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'Temper' sets tone of 'Project Synergy'

October 13, 2003|Victoria Looseleaf | Special to The Times

Dance as a collaborative art took center stage Friday at Irvine's Barclay Theatre, when Molly Lynch, artistic director of Ballet Pacifica, presented "Project Synergy." Three new works, all connected in some way, were unveiled. The most engaging collaboration, though flawed, was "Blessed Temper," choreographed by Tina Gerstler and set to an original score by Francis Thumm.

This 30-minute suite featured a poetic treatise on the different temperaments of children, written by the choreographer's sister, author Amy Gerstler.

Actress Dana Hooley, looking like a cross between a fairy godmother and a befuddled bride in Linda Davisson's corseted white ball gown, periodically glided around the stage, echoing prerecorded lines such as "Cut yourself and everyone you come into contact with more slack."

"Temper" can also refer to music, and Thumm, who regularly performed with Harry Partch, took cues from the late iconoclast by making use of xylophone, gongs, harp, piano and bleating trombones in a score that frequently stopped abruptly. This caused awkward transitions, although seven dancers ("Tempers," with names such as "Spirited," "Slow to Adapt" and "Intensity") executed energetic solos and duets.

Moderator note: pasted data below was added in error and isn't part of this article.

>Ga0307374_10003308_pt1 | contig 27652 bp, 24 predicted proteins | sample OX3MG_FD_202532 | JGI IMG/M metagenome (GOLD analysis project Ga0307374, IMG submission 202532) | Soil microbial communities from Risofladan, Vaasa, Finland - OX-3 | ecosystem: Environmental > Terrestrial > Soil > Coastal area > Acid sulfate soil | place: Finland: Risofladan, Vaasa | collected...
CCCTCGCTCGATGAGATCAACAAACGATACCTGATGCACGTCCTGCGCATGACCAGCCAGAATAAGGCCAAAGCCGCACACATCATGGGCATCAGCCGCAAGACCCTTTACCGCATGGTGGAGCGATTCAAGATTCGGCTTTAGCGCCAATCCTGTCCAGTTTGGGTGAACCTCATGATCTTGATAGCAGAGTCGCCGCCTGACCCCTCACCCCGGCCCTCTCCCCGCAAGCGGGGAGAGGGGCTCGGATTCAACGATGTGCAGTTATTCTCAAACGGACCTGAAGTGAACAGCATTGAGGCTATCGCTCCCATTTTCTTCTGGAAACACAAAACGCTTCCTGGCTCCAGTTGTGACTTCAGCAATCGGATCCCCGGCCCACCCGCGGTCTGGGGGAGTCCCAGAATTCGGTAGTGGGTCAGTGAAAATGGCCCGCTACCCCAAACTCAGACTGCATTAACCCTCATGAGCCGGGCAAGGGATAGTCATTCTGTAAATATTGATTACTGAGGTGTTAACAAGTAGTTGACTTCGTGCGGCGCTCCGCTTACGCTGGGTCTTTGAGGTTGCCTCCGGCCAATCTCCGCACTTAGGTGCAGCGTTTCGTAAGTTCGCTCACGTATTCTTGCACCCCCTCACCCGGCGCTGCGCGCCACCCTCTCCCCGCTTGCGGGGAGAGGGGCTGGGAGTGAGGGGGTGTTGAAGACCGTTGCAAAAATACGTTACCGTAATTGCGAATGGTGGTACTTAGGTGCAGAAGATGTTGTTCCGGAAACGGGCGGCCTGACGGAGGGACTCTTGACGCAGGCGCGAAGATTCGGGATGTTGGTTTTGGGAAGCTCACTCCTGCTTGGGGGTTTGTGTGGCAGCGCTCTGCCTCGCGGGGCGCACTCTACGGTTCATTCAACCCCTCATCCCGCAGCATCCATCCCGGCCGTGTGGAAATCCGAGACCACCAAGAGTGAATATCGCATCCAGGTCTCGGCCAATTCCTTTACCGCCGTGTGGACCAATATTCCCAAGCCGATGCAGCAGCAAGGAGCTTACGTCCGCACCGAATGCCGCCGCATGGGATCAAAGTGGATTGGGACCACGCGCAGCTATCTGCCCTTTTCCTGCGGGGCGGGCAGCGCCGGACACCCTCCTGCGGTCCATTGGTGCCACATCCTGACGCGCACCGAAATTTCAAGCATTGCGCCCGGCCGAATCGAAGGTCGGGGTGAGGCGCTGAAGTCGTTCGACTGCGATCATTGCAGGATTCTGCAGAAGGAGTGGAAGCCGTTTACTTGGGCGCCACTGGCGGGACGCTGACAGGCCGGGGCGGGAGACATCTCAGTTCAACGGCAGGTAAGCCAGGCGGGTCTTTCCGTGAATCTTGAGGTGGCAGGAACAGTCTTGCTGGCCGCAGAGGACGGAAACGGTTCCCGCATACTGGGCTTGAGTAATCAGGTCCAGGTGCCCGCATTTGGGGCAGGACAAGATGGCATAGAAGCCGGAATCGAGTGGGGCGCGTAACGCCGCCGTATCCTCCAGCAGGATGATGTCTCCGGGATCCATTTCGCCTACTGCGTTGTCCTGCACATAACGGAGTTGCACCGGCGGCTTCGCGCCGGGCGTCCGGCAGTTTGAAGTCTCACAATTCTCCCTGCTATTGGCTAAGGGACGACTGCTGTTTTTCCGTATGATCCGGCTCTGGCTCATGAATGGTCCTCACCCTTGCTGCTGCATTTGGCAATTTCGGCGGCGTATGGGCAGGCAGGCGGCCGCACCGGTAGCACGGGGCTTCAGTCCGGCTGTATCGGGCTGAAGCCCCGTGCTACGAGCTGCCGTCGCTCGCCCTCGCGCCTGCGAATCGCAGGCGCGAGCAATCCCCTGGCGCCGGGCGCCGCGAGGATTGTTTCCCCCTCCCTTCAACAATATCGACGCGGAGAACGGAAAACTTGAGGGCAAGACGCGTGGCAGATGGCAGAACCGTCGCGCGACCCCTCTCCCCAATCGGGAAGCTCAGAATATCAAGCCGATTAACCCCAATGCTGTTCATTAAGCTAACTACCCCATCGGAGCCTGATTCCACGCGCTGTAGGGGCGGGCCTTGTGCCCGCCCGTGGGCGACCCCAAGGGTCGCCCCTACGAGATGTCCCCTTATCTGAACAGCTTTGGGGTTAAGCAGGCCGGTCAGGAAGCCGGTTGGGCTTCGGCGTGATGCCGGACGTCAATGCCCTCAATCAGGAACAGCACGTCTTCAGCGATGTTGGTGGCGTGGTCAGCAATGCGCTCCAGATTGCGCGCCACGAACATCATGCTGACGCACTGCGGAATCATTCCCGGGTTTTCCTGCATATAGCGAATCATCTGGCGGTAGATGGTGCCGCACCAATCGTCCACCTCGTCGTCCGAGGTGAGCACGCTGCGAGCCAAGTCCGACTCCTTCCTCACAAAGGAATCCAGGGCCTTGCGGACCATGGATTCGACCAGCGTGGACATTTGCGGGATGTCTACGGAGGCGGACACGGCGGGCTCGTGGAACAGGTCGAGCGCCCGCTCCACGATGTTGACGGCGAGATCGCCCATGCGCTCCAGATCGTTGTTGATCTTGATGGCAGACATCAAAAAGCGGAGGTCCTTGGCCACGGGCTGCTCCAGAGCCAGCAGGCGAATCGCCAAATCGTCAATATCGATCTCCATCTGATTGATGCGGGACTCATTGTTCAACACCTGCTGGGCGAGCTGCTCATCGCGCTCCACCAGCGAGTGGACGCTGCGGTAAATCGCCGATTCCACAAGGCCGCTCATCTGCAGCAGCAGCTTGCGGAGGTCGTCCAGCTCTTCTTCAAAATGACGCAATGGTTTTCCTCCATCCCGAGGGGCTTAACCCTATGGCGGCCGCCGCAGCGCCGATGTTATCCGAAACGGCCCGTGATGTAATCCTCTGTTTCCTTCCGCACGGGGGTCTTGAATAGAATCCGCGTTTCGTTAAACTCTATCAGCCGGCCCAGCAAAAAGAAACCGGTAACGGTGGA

Movement seemed as random as music, as the performance of eight more dancers ("The Tribe") was often overshadowed by Hooley's theatricalized verbiage. Moods ranged from buoyant and pouty to huffy and quirky, but the work would benefit from focus and editing.

Lynch's "Meditations on Integration," a 10-minute piece depicting fitting in, was set to Charles Mingus' music of the same name, featuring instruments created by Partch. The work was ably danced by Gina McFadden, Daniel Salvador, Katherina Von Schonfeldt and Quincy Jacinto, but the theme unfortunately lent the work a dubious air, with performers too pretty in arabesques, plies and pirouettes.

The 10-minute "Building Bridges," choreographed by Lynch and company member Adam Hundt, looked like a Gap commercial gone awry. As Kimberly Olmos spouted some of Gerstler's words that didn't make it into "Blessed" (about a child's need to be left to his own devices, for example, to succeed as an adult bridge-builder), 12 dancers, some robotic, some doing cartwheels and others spinning, made the work feel contrived.

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